EGU General Assembly 2020
© Author(s) 2020. This work is distributed under
the Creative Commons Attribution 4.0 License.

Post-fire changes in streamflow explained by forest self-thinning behavior

Assaf Inbar, Richard Benyon, Raphaël Trouvé, Patrick Lane, Shane Haydon, and Gary Sheridan
Assaf Inbar et al.
  • School of Ecosystems and Forest Sciences, University of Melbourne, Carlton, Australia (

Most of the drinking water provided to the Melbourne metropolitan area originates from catchments that are covered by tall-wet eucalyptus forests, which have an estimated mean fire return interval of 80-150 yr. When stand-replacing fires occur in these forests, they result in a significant reduction in streamflow for an extended period of time due to the recovery strategy of the dominant tree species (Eucalyptus regnans and Eucalyptus delegatensis) and the water use of the dense regrowth. Current hydrological models that express this phenomenon are based on empirical data and lack the mechanistic explanation that links changes in streamflow with forest stand dynamics after disturbance. Here, for the first time, we present a simple theoretical framework that shows that this post-fire reduction in streamflow could be explained by the self-thinning behaviour of forest regrowth, which is driven by competition for water and light during recovery after a stand-replacing fire. First, we show that the trend in streamflow following a stand-replacing fire can be replicated simply by using the generic self-thinning line (which represents the maximum carrying capacity of a forest stand for a given mean tree diameter) of the dominant tree species. We then go one step further and show that the magnitude of streamflow reduction and the time it takes for streamflow to recover to pre-fire conditions, are sensitive to both the recovery success and the environmental conditions that control the maximum vegetation carrying capacity across the catchments. By using a simple stand growth and mortality model, we link the competition for water and light and the self-thinning behaviour of the forest to evapotranspiration and streamflow trajectories. This theory provides a simple alternative approach that can be used to improve models that predict streamflow from forested catchments after stand-replacing fires.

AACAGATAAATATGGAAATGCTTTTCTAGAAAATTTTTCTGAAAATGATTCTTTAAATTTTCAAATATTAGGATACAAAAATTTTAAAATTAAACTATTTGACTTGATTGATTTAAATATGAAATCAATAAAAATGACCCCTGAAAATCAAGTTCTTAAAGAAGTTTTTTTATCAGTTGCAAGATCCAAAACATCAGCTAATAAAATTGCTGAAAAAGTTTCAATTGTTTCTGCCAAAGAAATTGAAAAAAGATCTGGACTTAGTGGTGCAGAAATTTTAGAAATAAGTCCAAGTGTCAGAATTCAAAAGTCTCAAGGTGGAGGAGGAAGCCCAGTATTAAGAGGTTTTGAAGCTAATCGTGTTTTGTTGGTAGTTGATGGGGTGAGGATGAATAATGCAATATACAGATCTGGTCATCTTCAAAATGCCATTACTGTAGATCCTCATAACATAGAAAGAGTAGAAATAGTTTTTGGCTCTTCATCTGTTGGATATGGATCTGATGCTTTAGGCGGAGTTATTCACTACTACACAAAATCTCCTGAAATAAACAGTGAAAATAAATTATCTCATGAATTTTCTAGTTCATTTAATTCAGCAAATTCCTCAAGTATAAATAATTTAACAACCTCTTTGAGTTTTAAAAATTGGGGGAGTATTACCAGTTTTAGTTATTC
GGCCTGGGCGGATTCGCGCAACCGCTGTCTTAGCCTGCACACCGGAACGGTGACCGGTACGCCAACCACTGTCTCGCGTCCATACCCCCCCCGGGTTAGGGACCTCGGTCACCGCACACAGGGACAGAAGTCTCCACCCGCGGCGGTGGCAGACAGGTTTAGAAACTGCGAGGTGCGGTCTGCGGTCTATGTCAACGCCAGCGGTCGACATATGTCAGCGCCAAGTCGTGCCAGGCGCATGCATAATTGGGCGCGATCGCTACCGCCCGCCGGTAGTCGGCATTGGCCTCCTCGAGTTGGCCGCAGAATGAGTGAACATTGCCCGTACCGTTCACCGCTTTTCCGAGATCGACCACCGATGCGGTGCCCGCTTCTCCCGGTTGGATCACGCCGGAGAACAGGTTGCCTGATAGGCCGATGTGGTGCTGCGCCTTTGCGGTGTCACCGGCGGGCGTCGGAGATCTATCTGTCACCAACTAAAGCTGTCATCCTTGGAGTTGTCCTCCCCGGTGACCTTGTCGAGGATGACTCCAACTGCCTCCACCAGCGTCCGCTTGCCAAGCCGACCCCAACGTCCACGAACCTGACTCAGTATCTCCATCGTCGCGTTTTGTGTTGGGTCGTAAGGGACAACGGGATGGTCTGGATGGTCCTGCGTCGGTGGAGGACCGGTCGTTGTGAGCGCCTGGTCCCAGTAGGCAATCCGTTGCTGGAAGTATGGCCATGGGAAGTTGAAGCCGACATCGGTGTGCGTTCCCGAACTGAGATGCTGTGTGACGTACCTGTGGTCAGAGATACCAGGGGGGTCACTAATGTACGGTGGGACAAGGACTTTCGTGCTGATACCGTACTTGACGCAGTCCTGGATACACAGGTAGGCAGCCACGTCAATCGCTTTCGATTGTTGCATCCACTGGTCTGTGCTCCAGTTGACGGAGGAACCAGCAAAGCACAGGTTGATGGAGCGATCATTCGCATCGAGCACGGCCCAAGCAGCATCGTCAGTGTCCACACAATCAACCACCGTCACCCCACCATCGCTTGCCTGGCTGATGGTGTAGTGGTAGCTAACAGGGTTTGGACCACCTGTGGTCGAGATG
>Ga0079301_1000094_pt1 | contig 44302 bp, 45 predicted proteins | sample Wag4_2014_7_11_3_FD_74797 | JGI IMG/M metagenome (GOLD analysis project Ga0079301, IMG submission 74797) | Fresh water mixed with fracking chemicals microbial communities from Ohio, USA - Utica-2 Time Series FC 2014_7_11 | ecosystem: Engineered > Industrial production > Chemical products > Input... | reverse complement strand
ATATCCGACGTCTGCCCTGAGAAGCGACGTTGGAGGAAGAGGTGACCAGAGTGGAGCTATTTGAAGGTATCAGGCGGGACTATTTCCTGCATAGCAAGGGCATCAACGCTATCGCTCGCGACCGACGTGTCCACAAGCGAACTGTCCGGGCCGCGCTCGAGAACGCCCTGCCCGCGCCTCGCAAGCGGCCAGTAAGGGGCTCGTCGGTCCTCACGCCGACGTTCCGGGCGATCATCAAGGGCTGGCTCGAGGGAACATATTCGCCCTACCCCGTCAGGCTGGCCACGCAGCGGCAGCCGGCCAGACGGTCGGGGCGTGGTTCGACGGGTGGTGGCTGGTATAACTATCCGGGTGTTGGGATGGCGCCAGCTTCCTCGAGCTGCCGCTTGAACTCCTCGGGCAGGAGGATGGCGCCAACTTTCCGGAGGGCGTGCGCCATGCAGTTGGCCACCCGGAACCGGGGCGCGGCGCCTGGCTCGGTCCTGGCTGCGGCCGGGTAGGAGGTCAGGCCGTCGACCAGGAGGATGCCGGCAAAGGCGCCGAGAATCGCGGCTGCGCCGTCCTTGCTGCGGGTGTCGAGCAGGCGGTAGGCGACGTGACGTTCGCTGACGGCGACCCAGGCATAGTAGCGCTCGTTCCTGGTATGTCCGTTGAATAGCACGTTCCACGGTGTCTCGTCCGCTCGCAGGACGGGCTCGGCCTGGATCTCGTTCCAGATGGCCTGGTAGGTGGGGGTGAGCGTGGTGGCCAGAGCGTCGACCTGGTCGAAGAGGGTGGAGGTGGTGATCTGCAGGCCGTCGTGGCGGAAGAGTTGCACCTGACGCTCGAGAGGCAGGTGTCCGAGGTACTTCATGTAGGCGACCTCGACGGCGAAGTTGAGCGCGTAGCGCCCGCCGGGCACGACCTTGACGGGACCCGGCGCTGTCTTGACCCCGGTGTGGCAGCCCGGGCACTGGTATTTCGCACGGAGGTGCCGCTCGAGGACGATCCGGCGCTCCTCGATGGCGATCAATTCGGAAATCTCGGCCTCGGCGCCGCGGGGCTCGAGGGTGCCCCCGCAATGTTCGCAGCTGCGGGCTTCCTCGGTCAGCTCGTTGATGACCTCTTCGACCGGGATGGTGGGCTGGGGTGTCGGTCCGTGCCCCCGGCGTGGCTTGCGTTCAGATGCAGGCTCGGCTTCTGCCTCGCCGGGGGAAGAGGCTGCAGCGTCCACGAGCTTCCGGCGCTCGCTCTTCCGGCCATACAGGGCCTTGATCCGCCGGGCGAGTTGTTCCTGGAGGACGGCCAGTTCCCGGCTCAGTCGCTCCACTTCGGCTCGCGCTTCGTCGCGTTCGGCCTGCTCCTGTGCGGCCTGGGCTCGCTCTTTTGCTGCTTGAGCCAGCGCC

How to cite: Inbar, A., Benyon, R., Trouvé, R., Lane, P., Haydon, S., and Sheridan, G.: Post-fire changes in streamflow explained by forest self-thinning behavior, EGU General Assembly 2020, Online, 4–8 May 2020, EGU2020-20974,, 2020


Display file